to justify the use of the "approximate" method in con-

tinuing the solution. Thus the method of IMM-NYU 158 is

an extremely useful one even in cases where shocks are

strong.

- 4 -

Let g be the acceleration due to gravity, h the

depth of the water, x the distance from the wall and t

the time after the Insertion of the wall. Let x^ be

the distance between the wall and the discontinuity at

the time the wall is inserted. I.e. at t = 0. We, use

the following definitions in order to work with dimension-

less units:

u "Vgh = particle velocity.

XX^ = X,

U Ygh = shock velocity.

"1^0

= ygh so

0^

= ^ and

^o

\'

= t.

Wr

Our initial conditions are:

h(x) = h, for < X < 1. h(x) = h^ for at > 1

1 o

u(x,0) = for X > 1

The problem is to find the strength, velocity and position

of the shock, as functions of time.

- 5 -

Section I Â« Approximate method (applicable to weak shocks) .

If P Is the density and p the pressure of a gas and

V the velocity relative to the shock, then the mechanical

shock conditions for a gas are:

) =i [ i^ + 2]

* This assumption is consistent with the "approximate"

theory of report IMM-NYU 158, because the change In the

Riemann invariant across the shock appears only in third

and higher order terms.

- 8 -

In order to find the shock curve U = f[x( 5 ),'t(l )],

a differential equation for T( 5 ) is set up and solved.

We have now, on the left side of the shock,

i-=-i- = u( S) + c(M or X = [u( !>) + c(S-)] ^ + Â§ ;

differentiating.

dx

dt . -rr. '

[u( 5 ) + c( S )] ^ + t[u ( 5 ) + c ( 5 )) + 1 ,

where the prime denotes differentiation with respect to 5 â€¢

But

dx _ dx dt n ^^

d5 " dt dj - " dl

u II =hx{l )} || + "t [u (5) + c (S)] + 1

(11) or ^[y.(^(l)^ci$))]=:-tU\l)^c\l))-^l

n

Equation (S() is an ordinary differential equation in t( 1 ).

Setting r ^4^LllÂ£-^7Ti *i3 = ^ (3> ), the soluti

/ u-[u(S)+c(5)] -^

I/O

on

(12)

(13)

t( S ) = e

- i(M

e-I(5)

U-.(u+c) ^^5

\

>

x( 5 ) = 5 + (u + c)t

/

yields a pair of parametric equations for the shock curve.

In order to obtain a simple explicit expression for

"t( S), an expansion of the quantities u and U in terms

of the parameter cr(5) =u(!>) + c(S) - 1 (similar to

- 9 -

that described In IMM-NYTJ 158) Is made; terms up to second

order are kept and equations (12) and (13) become:

(14)

(15)

1(5) = k

ff^(36/5 - ef

_ o''^(36/5 - a^)"^

-1

:(5 ) = 5 + (OT + 1) t( !))

where S = 5(0) = u(0) + c(0) - 1 = u^ + c. - 1 .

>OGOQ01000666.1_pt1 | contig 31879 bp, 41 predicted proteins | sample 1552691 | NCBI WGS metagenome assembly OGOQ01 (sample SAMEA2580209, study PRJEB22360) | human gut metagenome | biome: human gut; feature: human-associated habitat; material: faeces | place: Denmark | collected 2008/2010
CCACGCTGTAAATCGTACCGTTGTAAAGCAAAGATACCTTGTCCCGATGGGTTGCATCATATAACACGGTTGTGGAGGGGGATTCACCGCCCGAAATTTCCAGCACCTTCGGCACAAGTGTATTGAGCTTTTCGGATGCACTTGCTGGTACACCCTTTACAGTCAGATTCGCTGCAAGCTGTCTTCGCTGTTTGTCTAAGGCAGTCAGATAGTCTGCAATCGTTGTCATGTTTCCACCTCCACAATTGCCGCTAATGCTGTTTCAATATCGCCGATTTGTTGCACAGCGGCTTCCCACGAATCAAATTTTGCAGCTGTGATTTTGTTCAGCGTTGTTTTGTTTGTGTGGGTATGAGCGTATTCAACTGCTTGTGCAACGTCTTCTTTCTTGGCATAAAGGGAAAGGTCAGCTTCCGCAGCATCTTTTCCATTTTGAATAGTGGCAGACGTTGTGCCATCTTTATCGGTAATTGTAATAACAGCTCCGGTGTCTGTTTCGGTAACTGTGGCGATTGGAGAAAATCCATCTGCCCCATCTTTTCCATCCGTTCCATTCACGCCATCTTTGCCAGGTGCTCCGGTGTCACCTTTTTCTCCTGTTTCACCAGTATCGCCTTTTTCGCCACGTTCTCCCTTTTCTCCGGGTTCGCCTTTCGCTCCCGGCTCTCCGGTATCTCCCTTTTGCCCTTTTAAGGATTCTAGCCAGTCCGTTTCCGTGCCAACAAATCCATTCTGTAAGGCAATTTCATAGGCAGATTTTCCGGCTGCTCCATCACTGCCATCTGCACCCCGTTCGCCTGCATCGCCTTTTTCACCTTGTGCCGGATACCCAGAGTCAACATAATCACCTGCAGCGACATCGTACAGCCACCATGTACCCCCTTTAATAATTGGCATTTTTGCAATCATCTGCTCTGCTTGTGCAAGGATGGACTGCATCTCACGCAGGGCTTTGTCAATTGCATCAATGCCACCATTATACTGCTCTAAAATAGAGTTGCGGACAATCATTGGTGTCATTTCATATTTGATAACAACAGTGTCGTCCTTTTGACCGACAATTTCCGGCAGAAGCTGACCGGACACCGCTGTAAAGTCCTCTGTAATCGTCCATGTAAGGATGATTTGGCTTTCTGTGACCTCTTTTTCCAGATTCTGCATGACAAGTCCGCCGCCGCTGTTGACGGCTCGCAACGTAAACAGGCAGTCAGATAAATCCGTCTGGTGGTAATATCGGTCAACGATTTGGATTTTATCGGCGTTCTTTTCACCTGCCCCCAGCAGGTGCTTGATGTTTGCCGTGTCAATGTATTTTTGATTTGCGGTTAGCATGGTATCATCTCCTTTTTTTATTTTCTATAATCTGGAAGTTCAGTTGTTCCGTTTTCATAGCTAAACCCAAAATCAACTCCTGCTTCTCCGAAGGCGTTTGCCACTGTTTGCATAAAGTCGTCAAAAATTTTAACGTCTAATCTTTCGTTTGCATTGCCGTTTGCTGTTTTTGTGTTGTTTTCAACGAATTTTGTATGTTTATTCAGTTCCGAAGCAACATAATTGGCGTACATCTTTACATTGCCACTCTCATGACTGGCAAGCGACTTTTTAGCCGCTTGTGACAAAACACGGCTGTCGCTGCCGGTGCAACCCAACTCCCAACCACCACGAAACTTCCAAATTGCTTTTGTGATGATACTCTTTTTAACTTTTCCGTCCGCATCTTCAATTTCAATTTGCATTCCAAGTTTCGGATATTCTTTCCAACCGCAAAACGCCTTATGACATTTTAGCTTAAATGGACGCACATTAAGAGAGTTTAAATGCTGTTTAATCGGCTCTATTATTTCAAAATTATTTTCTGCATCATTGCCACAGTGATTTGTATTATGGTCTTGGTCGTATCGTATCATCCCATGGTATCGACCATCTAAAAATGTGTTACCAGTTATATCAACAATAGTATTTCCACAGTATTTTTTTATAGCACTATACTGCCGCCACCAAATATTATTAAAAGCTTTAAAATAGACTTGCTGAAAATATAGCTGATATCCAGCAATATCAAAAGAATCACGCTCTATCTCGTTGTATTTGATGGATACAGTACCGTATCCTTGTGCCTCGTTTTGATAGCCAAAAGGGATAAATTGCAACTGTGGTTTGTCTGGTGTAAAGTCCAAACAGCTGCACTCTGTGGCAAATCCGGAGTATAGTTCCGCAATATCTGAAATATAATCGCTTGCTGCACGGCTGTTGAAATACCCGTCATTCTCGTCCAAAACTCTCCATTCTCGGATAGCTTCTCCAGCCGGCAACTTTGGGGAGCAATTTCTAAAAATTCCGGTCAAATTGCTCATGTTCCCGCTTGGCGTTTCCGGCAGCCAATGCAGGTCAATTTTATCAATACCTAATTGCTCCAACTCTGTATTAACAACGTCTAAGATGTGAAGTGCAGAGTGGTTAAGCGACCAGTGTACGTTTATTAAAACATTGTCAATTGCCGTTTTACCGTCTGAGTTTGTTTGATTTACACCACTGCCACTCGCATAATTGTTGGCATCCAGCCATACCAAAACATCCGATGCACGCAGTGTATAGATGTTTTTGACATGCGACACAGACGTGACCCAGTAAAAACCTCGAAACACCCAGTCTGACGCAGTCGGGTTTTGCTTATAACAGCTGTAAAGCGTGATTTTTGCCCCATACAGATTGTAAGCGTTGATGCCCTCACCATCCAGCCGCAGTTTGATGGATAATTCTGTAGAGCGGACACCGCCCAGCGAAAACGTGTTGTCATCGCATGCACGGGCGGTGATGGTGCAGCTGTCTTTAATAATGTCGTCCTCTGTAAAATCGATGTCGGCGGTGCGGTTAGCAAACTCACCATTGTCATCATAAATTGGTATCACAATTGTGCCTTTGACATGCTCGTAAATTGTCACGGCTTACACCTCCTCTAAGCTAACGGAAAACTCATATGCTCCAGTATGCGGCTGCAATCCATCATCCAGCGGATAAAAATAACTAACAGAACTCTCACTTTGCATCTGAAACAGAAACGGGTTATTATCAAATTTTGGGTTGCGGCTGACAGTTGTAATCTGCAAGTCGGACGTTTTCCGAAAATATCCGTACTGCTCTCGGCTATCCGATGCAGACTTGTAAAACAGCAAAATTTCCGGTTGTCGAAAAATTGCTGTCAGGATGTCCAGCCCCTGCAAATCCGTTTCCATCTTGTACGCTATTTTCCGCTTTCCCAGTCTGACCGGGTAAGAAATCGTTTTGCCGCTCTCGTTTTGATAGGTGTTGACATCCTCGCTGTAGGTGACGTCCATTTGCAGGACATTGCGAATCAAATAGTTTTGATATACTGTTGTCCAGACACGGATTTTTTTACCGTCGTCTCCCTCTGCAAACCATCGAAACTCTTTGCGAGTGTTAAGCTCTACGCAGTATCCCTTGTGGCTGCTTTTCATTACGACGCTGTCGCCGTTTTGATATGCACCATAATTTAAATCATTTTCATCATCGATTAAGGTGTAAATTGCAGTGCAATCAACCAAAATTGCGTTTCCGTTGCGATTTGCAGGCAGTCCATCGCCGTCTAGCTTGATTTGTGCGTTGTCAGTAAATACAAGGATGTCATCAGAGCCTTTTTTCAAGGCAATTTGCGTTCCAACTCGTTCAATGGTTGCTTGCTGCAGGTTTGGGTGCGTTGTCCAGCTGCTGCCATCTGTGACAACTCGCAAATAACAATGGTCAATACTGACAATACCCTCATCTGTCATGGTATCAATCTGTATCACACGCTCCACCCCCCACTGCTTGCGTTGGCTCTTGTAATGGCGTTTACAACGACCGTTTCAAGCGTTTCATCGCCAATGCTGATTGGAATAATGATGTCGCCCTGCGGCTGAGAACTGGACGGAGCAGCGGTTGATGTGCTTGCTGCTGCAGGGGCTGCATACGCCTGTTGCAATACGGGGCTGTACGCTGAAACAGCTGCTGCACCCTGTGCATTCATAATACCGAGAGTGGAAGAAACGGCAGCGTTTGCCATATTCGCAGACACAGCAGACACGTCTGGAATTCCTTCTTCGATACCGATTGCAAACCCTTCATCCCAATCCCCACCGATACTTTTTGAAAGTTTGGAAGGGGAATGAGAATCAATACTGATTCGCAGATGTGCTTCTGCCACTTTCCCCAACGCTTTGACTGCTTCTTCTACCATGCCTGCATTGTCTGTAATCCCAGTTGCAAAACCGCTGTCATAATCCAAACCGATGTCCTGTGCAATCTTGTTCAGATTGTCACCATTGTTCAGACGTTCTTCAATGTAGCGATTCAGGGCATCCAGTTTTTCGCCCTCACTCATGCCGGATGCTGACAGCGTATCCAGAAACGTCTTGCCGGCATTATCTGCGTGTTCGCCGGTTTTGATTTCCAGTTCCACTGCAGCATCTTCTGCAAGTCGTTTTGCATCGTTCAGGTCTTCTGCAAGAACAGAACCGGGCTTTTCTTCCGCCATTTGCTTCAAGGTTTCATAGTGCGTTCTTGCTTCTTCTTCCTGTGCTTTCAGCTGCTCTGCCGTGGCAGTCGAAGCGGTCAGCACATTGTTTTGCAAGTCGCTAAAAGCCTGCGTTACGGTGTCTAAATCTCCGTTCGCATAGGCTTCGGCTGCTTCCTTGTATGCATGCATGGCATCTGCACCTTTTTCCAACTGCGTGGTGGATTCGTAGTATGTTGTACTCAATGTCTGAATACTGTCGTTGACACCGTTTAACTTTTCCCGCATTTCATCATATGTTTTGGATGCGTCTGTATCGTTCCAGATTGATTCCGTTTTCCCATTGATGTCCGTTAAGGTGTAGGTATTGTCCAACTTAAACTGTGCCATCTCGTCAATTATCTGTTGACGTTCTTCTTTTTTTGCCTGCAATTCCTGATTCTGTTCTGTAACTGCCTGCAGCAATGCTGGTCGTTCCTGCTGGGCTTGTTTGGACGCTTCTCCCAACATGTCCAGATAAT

O XI

In terms of the parameter 5 , these equations can be written

In the form ^

-2 1

r

(16)

t( !>) = k

<

(41/5

(41/5 - 8)(^

x(5) = 3 + -^ t(!,)

- â€¢^4^)(3 - 1)

K^ - 1)

- 1

where s = u. + c | or. In terms of the original coordinates

X and t.

t(3) = k

(41/5 - -^-^)(s - 1)

(41/5 - s) (jL^ - 1)

(17)

x(5 ) = ^^ t(3)

which is convenient for numerical work. Equations (17)

were used to compute the shock curves represented on the

graph by broken curves.

It Is interesting that only a part of the depression

wave interacts with the shock; the remaining part leaves

the shock unaffected. In the physical situation, the active

- 10 -

portion of the depression wave Is the forward moving part

whose height Is greater than h (see figure 5). In the

X, t-plane, the active region Is that In which the straight

characteristics satisfy the Inequality -^ = u + c > 1

(see figure 6). This behavior may be deduced by examining

equations (17). When ^^'^ = 1, x and t (the coordinates

of the point of Intersection of the shock with the charac-

teristic where 5 = J> = k - ^) become Infinite. Insert-

ing this value of

i+J

In (9 ) and (10 ), one has:

u( 3*) = 0, c( 5*) :* 1

This illustrates that only the forward moving part of the

water affects the shock (see figures 5 and 6), and that

it alone decays the shock for an infinltaly long time.

Figure 5

â€¢â–ºX

Figure 6

- 11 -

Suppose that. Instead of moving the wall with such a

velocity that cavitation occurs (i.e. the case in which

c varies from c. to across the rarefaction wave),

the wall Is given a constant velocity w greater than